I've Got BA.2 and This is What I Learned
This month, health-policy expert Dr. Farzad Mostashari tweeted that after two years "of working hard to avoid getting—and spreading—COVID, the pandemic finally caught up with my family." He and his loved ones tested positive for what is likely the BA.2 subvariant, which now accounts for 86% of new COVID cases in the U.S. In an informative thread, the doctor shared what he learned from the experience, including what BA.2 symptoms are, how to obtain antiviral treatments more quickly, and how to know if you're still potentially infectious to others (even after the officially recommended five-day isolation period). Read on to find out more—and to ensure your health and the health of others, don't miss these Sure Signs You've Already Had COVID.
Symptoms of BA.2
In terms of symptoms, "We had what you would expect—initial chills, body aches, then runny nose," tweeted Mostashari. "My dad had a cough very early, I had it later, but quite persistent (I still have it 3 weeks later)."
Data collected by the ZOE COVID Study found that the main symptoms of Omicron (BA.1) were similar to those caused by the Delta variant: runny nose, headache, fatigue, sneezing, and sore throat. But some different symptoms, like dizziness and fatigue, have been anecdotally reported. Mostashari noted that "a symptom I didn't expect was wheezing."
Vaccinations, Booster Shots Important, Especially For Elderly
"My elderly parents have been essentially homebound for the past two years, with very limited number of contacts," said Mostashari. "We still don't know exactly how my dad got it. But I am so grateful that we delayed his infection until he had a chance to get vaccinated and boosted."
"My dad (86 yo) didn't need to be hospitalized but he got pretty sick for a while," he added. "Without good care at home, and certainly without the vaccine and booster and therapeutics, I could easily have imagined a bad outcome."
Here's a Hack for Getting Antiviral Drugs Faster
"I am SO GLAD for science, and that we delayed his infection until [the antiviral drug] Paxlovid was widely available," tweeted Mostashari. "Pharmacies all had it in stock. But getting a prescription from his academic medical center PCP quickly was beyond my abilities."
That's a concern because antiviral drugs must be started within five days of symptoms to be effective. Mostashari said he was able to obtain an antiviral prescription for his father quickly by scheduling an urgent-care visit. (He warned that the printed instructions on Paxlovid can be somewhat confusing and advised reading carefully and following them in detail.)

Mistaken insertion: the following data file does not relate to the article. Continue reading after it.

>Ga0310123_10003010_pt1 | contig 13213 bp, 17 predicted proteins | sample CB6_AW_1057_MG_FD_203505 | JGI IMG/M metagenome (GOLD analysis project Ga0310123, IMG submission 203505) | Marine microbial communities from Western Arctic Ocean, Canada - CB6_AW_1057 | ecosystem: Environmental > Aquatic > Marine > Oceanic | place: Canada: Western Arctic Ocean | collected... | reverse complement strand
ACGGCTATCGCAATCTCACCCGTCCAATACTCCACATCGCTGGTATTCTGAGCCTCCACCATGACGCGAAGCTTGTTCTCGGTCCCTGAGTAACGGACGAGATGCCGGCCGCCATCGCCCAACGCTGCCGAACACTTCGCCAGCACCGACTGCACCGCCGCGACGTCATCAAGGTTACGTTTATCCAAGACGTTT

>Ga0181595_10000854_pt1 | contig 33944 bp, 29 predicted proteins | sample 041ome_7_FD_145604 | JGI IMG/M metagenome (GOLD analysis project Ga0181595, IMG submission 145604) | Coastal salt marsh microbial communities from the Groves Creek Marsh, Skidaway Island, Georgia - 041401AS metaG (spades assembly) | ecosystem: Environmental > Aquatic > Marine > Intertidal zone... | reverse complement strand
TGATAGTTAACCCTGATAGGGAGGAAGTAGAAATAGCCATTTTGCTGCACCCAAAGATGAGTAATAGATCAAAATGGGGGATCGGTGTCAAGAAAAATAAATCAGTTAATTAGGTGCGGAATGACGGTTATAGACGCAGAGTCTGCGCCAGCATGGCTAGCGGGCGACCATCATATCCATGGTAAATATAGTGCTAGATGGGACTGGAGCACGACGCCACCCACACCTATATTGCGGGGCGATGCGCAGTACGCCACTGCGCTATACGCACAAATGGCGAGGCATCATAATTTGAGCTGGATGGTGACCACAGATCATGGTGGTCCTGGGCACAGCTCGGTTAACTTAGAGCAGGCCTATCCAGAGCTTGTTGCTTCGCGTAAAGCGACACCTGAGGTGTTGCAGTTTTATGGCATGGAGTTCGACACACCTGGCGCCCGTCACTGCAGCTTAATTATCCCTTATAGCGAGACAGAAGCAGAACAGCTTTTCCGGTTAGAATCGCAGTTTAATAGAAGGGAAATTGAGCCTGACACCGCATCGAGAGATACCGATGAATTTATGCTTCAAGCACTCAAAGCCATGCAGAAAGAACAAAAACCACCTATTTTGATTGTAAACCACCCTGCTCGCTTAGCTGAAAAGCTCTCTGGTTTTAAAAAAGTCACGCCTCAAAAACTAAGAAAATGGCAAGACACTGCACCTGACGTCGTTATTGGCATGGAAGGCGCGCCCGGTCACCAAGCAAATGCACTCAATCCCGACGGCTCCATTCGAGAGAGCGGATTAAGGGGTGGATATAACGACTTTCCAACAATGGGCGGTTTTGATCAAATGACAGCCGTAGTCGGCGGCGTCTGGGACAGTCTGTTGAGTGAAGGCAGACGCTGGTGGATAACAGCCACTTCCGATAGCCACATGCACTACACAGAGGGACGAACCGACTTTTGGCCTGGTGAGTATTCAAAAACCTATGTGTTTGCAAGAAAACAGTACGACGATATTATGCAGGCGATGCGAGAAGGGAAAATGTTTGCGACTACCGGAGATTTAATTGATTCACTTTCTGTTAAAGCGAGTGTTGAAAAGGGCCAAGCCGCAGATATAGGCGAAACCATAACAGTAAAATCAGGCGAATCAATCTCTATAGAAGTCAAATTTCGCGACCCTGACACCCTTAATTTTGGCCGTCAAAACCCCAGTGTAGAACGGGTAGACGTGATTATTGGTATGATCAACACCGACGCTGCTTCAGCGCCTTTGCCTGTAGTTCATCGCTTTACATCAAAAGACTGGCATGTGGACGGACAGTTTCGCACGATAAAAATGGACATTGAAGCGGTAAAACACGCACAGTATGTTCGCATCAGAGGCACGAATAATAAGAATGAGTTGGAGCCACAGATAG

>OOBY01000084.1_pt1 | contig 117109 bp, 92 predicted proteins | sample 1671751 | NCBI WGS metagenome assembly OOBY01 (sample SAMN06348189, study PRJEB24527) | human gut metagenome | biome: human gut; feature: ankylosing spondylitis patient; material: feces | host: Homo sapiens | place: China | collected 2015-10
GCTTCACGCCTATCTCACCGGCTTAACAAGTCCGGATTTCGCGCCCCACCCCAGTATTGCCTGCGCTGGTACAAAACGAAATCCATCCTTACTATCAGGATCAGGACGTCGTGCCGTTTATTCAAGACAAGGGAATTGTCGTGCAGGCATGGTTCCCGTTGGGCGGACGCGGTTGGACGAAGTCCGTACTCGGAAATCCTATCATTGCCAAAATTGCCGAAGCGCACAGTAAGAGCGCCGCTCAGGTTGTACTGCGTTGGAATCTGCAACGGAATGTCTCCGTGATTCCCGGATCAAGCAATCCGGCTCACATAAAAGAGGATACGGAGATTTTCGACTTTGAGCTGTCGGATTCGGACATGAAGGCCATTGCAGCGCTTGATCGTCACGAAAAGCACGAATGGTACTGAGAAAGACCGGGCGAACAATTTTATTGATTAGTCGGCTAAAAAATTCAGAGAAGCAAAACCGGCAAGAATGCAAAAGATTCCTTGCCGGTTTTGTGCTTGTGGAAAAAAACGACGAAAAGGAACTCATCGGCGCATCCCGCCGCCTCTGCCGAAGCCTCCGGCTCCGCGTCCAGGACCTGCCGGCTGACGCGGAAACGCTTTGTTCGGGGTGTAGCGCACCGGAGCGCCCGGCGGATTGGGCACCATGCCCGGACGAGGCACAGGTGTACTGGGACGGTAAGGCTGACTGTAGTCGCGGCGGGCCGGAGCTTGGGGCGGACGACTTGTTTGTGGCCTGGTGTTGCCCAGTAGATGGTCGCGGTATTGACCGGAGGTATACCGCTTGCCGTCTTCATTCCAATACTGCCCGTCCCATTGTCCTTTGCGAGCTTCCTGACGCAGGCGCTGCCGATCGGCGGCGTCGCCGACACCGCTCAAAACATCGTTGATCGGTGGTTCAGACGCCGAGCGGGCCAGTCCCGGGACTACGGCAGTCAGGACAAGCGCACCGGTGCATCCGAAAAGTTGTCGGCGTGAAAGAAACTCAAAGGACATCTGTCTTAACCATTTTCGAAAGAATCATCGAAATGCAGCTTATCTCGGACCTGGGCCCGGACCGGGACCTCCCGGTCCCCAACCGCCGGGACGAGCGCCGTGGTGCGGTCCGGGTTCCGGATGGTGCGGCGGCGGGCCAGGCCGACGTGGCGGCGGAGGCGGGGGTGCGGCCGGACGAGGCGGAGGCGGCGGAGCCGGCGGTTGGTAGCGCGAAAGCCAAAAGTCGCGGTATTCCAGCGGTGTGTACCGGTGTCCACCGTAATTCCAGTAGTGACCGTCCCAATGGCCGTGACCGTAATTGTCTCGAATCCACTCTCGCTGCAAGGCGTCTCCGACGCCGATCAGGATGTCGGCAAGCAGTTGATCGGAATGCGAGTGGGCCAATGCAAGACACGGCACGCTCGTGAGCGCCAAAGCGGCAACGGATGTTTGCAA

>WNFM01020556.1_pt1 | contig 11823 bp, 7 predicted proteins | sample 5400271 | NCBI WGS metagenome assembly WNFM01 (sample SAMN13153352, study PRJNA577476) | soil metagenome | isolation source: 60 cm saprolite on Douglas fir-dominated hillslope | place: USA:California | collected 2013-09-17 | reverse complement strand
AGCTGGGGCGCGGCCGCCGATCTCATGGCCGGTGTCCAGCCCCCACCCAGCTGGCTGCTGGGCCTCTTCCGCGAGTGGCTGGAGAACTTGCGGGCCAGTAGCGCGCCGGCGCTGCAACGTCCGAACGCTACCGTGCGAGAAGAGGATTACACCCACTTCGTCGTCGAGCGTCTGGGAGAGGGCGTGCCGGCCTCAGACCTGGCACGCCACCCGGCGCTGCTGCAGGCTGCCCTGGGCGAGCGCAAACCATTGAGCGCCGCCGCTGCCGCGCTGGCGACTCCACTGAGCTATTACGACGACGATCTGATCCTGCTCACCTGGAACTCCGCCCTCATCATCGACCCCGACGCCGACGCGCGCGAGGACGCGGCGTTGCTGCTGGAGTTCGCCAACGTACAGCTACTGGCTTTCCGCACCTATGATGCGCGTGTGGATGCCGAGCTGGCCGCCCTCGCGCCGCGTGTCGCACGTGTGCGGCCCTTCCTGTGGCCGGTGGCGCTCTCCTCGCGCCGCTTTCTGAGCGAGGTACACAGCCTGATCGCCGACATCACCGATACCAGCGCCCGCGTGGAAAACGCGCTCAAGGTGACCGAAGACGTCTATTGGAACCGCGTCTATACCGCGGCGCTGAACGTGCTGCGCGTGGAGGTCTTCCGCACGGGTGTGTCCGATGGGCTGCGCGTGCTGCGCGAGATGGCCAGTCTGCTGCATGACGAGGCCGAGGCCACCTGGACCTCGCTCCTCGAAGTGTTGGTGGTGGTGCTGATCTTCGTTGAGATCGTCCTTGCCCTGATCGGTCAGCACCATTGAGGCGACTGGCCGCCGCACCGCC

And Here's a Hack for Obtaining Monoclonal Antibodies
Mostashari's mother contracted COVID a week after his father, and although monoclonal antibodies were available in their area—"Even though there isn't that much supply, there's no shortage"—he noted, "You have to know how to navigate the system to get it. Again, forget about calling your PCP office to arrange for it, even if they are within one of the blessed academic institutions."
His advice: Call the state health department to schedule an appointment. (Monoclonals must be administered in an ER or hospital setting by infusion.) He was able to get a spot for his mother the same day.
The treatment was very effective. "My mom's response to the mAb was impressively fast," he said. "I went from pretty worried about her clinically to completely at ease within 24 hours. I think they are massively underused right now. If you have an elderly/at-risk loved one with COVID infection, I'd try to get it."
This Test Tells You When It's Safe to Leave Isolation
If you're still testing COVID-positive on a rapid test, that means you're probably infectious and should remain in isolation—even if it's beyond the five days recommended by the CDC, said Mostashari. "PCR tests will stay positive long after you are no longer infectious. THAT'S NOT TRUE FOR RAPID ANTIGEN TESTS. If you're antigen positive, assume you're infectious."
How to Stay Safe Out There
Follow the fundamentals and help end this pandemic, no matter where you live—get vaccinated ASAP; if you live in an area with low vaccination rates, wear an N95 face mask, don't travel, social distance, avoid large crowds, don't go indoors with people you're not sheltering with (especially in bars), practice good hand hygiene, and to protect your life and the lives of others, don't visit any of these 35 Places You're Most Likely to Catch COVID.